Exploring Ancient Olympics with an Online Competition in 5th Grade

The 5th grade world history class recently engaged in an exciting competition in the distance learning environment, all the while learning about the ancient Olympic Games, their purpose and the city-states that competed. Middle School History Teacher Robyn Williams shared, “We recently started learning about ancient Greece. With the Summer Olympics postponed, I thought this would be a great way for students to learn about the ancient history of the games before we start a project looking at the COVID-19 impact on the games this summer and tying that in with the ancient history we studied.”

The Ancient Greece learning unit has always been a highlight in 5th grade history, and Williams wanted the experience to live up to that expectation even though students can’t physically be together in the classroom. As she began developing the learning experience anew, she recalled a session from STLinSTL this past summer. The speaker demonstrated the process and the benefits of gamification in learning. Williams turned to one of the gamification templates he shared and adapted it significantly to work for the ancient Olympic Games unit in the online setting. Williams reflected, “One of the challenges when developing this experience was to come up with games or ways the students could interact with each other as a team in the online setting, and, at the same time, learn about the ancient Olympic Games.”

Small teams competed to outsmart and outlast their opponents to win the Pentathlon Cup, named after one of the original events held in ancient Greece. Students participated in five history-oriented challenges. For example, in one event, students created a timeline in Google Slides to display the first five days of the ancient Olympic Games, explaining each day’s events with words, pictures and graphics. The activities used a variety of online tools such as Zoom breakout rooms, FlipGrid, Google Forms and Quizizz.

The healthy competition included some fun elements such as awards of Olympic rings for each completed event, video review cards that students could use to slow down an opponent, and red and yellow cards that the referee (i.e. the teacher) could issue for incomplete work.

Williams reports that students seem to be enjoying the experience. “They work well together to collaborate with the online tools available, and they are able to problem-solve and brainstorm as a team in the breakout rooms.”

Mallory Jerlecki ’27 enjoyed the camaraderie of the experience. She said, “My favorite part was working with my friends and it being like a board game.”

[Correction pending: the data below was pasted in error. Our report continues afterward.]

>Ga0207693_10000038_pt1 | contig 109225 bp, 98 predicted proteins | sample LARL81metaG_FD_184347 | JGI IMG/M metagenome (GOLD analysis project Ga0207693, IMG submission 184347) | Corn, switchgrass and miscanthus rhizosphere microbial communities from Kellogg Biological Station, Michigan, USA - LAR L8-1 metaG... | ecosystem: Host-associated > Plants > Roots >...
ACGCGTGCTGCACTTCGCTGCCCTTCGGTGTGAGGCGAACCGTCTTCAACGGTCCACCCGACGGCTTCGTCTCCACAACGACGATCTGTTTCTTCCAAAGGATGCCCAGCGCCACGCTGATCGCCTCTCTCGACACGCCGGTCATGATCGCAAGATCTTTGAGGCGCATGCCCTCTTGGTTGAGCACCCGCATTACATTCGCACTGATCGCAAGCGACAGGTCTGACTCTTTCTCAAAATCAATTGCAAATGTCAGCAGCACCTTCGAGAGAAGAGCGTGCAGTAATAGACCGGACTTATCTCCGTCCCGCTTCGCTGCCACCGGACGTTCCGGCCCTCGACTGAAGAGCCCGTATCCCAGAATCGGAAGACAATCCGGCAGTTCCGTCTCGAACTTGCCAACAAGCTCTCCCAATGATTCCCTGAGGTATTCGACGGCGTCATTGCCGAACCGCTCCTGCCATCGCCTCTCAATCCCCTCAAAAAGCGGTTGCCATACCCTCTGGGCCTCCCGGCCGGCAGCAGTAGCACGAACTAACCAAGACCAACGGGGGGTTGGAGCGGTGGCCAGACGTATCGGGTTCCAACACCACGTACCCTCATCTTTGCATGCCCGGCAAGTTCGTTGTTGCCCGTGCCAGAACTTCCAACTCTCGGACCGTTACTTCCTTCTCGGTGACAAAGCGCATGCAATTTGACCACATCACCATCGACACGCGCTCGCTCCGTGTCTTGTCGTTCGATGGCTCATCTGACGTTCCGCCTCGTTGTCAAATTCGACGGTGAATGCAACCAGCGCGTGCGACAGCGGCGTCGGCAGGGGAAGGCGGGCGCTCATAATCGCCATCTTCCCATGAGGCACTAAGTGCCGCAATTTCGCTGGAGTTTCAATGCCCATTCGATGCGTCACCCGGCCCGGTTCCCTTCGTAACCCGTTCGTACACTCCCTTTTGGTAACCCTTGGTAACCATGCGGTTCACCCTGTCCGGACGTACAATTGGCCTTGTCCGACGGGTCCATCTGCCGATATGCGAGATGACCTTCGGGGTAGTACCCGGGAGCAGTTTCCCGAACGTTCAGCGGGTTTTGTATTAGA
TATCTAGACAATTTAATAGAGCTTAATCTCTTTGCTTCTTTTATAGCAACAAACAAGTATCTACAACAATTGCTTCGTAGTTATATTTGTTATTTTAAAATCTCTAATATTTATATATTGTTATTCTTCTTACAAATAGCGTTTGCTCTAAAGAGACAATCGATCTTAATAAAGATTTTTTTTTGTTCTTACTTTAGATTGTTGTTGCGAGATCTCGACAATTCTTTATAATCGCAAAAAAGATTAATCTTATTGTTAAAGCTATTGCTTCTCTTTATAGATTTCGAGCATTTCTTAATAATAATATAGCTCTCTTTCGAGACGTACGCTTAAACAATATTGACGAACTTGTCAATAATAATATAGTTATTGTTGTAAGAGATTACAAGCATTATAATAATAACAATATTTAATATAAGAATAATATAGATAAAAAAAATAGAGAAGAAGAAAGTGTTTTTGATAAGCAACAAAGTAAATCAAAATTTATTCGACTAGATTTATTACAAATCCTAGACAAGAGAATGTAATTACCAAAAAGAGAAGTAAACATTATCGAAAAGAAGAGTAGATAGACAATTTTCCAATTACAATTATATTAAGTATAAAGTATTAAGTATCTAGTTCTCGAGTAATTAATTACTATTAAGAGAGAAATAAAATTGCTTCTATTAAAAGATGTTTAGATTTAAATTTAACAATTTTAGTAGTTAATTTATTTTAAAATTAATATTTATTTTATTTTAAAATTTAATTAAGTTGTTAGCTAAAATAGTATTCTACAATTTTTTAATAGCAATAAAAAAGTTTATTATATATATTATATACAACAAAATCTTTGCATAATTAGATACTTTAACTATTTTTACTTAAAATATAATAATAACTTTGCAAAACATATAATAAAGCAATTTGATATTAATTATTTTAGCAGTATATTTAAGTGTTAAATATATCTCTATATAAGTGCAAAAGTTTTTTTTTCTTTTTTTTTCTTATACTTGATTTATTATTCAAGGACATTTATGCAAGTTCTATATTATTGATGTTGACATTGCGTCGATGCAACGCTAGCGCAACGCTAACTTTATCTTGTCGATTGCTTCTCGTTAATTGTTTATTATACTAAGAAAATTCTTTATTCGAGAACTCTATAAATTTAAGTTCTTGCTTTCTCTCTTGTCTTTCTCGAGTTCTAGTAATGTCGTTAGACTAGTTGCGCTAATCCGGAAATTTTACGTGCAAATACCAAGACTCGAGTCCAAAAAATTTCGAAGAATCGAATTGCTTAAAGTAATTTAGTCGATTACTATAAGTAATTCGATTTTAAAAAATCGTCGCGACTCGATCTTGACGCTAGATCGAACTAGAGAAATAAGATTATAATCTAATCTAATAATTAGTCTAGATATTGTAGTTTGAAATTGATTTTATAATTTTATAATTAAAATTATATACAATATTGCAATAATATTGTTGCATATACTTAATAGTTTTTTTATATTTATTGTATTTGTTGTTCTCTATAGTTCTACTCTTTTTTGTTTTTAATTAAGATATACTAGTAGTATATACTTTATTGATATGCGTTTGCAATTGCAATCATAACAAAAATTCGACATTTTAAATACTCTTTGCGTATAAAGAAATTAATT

Some students enjoyed the challenge of working with classmates in different locations. Tara Sadasivam ’27 reported, “Something that we had to work through was not being right next to each other. We had to find a way to collaborate, even though we were in a virtual classroom. Even though we weren’t seeing each other in person, we still worked together to reach the end and finish. This was one of the best virtual learning experiences I have had in my short time doing remote learning!”

“I thought this activity was very creative and Mrs. Williams did an awesome job putting it together,” said Frances Applegate ’27. “My favorite part is that it is really competitive because there are teams, and you are trying to be the first to complete the Olympic Games.”

Millie Holekamp ’27 appreciated the project. She said, “I love the history-classroom Olympics. When Ms. Williams told us about them, I got so excited. We have done similar things to it in the past, but the Olympics was the most fun. The best part of it is competing against other teams. It is very similar to being in the classroom, because most of our work was online anyway.”

Rowan Wright `27 shared, “My favorite part about this project was being able to have fun, Well learning about the Olympics. My other favorite part was doing it with my friends, even though we aren’t actually there.”

No competition in Williams’ class would be complete without placement on the Wall of Fame prominently displayed in her classroom, of course. Thus, Williams knew that she would have to recreate her infamous Wall of Fame virtually on Canvas. The winners of the Pentathlon Cup appear on the Wall of Fame for their peers to see. Congratulations to all the winners, and to Ms. Williams for successfully retooling a favorite exercise for distance learning!